If, like me, you’ve considered making electricity by installing green technology on your house, then you may be considering a wind turbine to go on the roof.
I’d like to dissuade you if I can.
What? Why on earth would you do that, I hear you say (or something like it!)
Wind energy is great in the right place; it is potentially available 24hrs a day, unlike solar energy. So what’s the problem? Read on my friend…..
Putting a wind turbine on the roof of your house is like buying a Solar panel and then leaving it indoors by a window. You’ll get something from it but it will never achieve anywhere near its full potential. Even with the Feed-in-Tariffs available it would take a ridiculous amount of time to pay for itself, or even off-set the carbon produced in its manufacture, delivery and installation.
I’ve done a lot of research into this because I wanted to install a turbine at our house in Portugal. (We already have solar water heating)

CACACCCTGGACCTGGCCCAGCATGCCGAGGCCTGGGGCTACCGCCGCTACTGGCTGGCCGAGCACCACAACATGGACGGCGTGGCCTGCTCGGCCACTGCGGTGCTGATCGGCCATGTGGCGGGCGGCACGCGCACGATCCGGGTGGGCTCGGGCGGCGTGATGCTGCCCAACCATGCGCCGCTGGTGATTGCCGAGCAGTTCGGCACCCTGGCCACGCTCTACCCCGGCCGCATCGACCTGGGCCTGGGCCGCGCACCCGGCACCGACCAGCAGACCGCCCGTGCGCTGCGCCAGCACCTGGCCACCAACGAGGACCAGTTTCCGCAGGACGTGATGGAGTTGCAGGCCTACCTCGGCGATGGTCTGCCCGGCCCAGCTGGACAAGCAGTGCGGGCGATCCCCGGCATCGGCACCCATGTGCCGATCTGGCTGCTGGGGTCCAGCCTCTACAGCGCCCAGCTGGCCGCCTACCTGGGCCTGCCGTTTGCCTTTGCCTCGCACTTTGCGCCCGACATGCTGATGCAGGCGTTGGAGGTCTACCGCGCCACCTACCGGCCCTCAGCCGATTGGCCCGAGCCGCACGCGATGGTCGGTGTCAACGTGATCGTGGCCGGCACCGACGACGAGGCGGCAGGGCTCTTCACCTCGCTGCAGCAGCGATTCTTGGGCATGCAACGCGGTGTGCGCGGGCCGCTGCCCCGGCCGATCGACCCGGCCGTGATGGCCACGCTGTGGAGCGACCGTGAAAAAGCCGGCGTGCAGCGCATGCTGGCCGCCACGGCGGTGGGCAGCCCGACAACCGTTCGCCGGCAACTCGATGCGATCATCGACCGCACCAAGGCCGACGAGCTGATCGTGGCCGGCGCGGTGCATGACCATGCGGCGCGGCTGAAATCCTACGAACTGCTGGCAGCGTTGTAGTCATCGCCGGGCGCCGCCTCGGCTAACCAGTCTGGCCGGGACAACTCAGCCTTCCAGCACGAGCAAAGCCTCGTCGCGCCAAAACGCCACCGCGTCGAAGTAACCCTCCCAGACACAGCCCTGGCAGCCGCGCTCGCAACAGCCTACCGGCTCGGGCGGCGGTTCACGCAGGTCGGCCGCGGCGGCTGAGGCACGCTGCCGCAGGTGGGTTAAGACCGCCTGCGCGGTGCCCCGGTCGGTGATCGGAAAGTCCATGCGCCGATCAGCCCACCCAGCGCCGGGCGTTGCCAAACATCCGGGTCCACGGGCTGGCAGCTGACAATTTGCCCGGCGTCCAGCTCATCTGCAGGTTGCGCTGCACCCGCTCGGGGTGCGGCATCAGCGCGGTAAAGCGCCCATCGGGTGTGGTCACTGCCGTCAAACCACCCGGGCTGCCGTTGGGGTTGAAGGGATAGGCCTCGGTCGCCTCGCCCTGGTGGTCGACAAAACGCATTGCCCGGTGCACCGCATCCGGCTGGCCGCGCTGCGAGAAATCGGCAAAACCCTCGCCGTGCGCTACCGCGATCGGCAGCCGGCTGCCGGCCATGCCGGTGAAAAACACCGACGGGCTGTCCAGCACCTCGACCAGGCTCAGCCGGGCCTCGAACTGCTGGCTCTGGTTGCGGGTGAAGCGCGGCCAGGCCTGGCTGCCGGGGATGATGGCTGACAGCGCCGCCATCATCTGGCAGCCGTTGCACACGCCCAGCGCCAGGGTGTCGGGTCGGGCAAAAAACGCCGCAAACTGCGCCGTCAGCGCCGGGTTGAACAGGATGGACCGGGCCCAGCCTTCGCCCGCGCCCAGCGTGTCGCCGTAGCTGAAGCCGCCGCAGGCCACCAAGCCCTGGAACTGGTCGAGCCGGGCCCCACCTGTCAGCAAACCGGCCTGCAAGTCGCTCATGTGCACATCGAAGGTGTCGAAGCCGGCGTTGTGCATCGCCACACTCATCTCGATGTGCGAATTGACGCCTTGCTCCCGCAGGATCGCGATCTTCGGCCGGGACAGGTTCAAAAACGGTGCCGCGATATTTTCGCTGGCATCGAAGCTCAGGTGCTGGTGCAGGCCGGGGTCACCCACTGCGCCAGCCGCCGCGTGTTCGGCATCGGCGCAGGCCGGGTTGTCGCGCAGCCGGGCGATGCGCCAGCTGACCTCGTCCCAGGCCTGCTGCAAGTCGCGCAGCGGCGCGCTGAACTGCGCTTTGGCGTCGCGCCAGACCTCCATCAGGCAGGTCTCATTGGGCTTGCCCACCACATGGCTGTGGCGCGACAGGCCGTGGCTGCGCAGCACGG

A turbine needs to be in clear air, at least 10m or 30ft above the nearest obstruction in order for it to operate at best efficiency. This is because the blades of the turbine need smooth flow across them, to turn them quickly. The house, or any other nearby obstructions, creates disturbances in the air flow, reducing the output of the turbine dramatically. So, if you can site the turbine away from the house, on a free standing mast, and 10m above the nearest obstructions (upwind and downwind), then you have a potential location for a turbine.
The other factor of course is the wind resource itself. The average energy available in the wind increases in proportion to the average wind speed cubed. So if you have a Site A, with double the average wind speed of site B, then Site A has eight times the potential out put of Site B, using the same turbine.
If you are still tempted, you can install an anemometer (wind measuring instrument), on a mast at the same height as your prospective turbines hub and record the average wind speed for a year. Check out the manufacturers predicted output graphs for your proposed turbine, against your wind data.
If you are in an urban environment, you will probably find that you saved yourself a lot of money!
Of course, if money is no problem and you have a good site, then the turbine will start paying back to the environment as soon as it’s running.
If you are off the grid, it’s a different story…..